Everyone loves music. That’s the presumption behind countless pop songs: Pharrell Williams’ “Happy,” the current most popular song in the country, exhorts listeners to clap along if they’re feeling happy. But the notion also informs more serious thinking about music. Its popularity has been so universal that scholars focused on the evolutionary reason for its development. Likewise, the absence of enjoyment of music has been treated, in scholarly literature, as a physical or mental defect.
That’s why the prosaic-sounding main takeaway from a newly published study—that some people just don’t like music—is in fact dramatic. Participants who reported to not enjoy music still tested healthy in mind and body—which challenges the notion that music is some universal characteristic. If happy healthy people can express no connection to music, then the explanation that music came about through evolution just became a lot more controversial.
Here’s how the project worked: Researchers from the University of Barcelona and the Bellvitge Biomedical Research Institute ran two separate experiments on three groups of participants—people who had previously been tested for high, average, or low sensitivity to music.
In the first experiment the participants did two tests. In the first, they had to rate the degree of pleasure they felt when listening to music. In a second, they responded to a target in order to win or lose real money. The results were pretty clear: people who had previously reported low sensitivity to music demonstrated no autonomic responses to the music, despite normal musical perception capacities. However, they did respond to the monetary reward game—which demonstrated that their indifference to music wasn’t connected to an abnormality in their neural reward network. Their brain circuits were perfectly healthy, despite the lack of response to music.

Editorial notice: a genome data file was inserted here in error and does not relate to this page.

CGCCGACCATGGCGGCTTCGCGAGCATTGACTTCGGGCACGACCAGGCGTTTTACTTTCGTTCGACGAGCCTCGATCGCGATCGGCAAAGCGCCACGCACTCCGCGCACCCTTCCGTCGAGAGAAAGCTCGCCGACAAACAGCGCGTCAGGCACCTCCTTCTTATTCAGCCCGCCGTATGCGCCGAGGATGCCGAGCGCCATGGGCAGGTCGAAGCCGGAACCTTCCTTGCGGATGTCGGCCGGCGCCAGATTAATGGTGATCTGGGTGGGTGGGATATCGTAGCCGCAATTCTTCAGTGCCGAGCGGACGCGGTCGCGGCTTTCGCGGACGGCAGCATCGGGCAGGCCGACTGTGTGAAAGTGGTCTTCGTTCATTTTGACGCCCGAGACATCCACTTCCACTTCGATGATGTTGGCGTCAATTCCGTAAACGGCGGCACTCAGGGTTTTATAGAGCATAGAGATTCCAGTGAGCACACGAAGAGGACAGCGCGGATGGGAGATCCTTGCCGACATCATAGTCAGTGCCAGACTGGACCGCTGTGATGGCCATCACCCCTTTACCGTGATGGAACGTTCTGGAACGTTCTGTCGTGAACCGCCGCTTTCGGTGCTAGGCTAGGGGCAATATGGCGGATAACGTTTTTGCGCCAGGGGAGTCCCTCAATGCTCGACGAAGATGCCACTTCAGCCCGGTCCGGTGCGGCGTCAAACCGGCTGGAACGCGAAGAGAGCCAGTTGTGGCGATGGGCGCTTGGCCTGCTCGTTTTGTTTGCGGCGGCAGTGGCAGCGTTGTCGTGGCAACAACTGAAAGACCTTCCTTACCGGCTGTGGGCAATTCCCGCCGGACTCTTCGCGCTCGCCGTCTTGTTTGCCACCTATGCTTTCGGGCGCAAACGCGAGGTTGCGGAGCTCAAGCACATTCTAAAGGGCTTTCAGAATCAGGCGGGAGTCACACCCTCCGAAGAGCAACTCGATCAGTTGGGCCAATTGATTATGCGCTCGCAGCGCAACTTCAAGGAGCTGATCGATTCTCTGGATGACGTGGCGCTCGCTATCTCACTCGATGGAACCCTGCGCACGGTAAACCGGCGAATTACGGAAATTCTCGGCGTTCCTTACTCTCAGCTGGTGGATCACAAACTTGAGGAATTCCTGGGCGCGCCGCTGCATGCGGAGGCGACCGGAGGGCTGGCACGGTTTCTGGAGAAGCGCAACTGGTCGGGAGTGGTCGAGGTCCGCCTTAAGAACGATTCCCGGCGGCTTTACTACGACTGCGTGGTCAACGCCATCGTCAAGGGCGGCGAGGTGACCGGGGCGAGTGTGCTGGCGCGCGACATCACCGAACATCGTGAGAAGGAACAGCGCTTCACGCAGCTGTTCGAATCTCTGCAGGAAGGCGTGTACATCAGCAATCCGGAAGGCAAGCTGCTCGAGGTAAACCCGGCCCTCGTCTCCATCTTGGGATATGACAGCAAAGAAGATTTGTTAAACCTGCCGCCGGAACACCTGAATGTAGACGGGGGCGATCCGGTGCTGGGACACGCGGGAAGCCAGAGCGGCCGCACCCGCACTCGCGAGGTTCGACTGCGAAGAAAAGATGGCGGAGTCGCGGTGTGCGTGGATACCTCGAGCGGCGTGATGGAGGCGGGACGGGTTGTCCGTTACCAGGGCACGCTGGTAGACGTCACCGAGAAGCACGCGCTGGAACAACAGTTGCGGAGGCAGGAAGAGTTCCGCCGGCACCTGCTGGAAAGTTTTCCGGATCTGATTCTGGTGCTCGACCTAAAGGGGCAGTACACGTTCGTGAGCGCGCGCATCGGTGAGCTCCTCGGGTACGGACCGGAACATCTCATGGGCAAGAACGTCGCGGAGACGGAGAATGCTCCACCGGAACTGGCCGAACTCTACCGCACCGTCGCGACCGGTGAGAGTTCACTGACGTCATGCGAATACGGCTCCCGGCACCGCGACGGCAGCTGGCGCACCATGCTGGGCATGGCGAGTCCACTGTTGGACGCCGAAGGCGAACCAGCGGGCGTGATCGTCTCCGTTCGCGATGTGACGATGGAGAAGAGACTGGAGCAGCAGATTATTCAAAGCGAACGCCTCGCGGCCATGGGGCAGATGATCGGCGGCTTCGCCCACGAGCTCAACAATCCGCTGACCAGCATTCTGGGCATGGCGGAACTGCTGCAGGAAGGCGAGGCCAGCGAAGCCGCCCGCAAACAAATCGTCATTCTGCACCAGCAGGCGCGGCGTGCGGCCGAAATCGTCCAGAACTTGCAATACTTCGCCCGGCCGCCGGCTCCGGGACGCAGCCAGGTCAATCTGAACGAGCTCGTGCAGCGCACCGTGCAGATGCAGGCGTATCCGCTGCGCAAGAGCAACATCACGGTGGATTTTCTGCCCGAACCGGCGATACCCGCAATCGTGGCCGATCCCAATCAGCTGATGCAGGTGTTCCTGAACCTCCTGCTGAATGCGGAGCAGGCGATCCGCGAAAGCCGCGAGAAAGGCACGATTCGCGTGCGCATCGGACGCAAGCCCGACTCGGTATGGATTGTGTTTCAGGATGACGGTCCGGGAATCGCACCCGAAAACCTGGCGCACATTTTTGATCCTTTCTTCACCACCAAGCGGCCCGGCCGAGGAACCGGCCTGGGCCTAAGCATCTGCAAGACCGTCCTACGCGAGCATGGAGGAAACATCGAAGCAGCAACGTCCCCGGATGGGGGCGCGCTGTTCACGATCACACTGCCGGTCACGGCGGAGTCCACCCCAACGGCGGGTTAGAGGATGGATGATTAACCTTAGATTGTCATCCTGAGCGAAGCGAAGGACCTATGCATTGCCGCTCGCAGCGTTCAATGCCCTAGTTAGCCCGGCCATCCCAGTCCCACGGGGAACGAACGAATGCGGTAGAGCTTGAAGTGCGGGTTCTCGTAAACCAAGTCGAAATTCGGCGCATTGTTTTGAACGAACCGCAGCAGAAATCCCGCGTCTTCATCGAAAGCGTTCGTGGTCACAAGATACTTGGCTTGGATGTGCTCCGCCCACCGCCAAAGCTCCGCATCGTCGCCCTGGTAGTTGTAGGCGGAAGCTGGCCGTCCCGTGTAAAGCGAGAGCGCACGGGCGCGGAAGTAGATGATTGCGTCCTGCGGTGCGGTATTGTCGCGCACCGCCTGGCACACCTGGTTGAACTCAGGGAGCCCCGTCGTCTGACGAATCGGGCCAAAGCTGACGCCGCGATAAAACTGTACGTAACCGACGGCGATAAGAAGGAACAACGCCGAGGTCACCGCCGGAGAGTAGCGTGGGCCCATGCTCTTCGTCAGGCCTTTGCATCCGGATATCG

Another experiment, performed a year later, was more basic. Participants were asked to rate the degree of pleasure they experienced from food, sex, drugs, exercise, money and music. The low sensitivity group consistently reported low scores of pleasure when it came to music. But on the other items, they reporting feelings that were similar to everyone else.
The researchers describe this reaction to music as musical anhedonia and say their work acknowledges, for the first time, the existence of a group of healthy people who don’t feel rewarded when listening to music. “What our findings reveal is not a particular preference for one class of stimuli over another—one person may enjoy opera, while another may find it boring,” the authors write. “But an inability to derive pleasure from an entire domain, music, which the vast majority of human populations do find pleasurable.”
Unsurprising? Maybe, but it goes against previous research that asserts music is a significant part of all human existence, a factor of our lives that came about as an evolutionary advantage. The researchers behind this study in particular hope that by continuing to study individuals less-than thrilled about music, we can learn more about why it is so rewarding to the majority of the population.
In the meanwhile, if you’re curious about your own music sensitivity you can take the quiz used for this study here.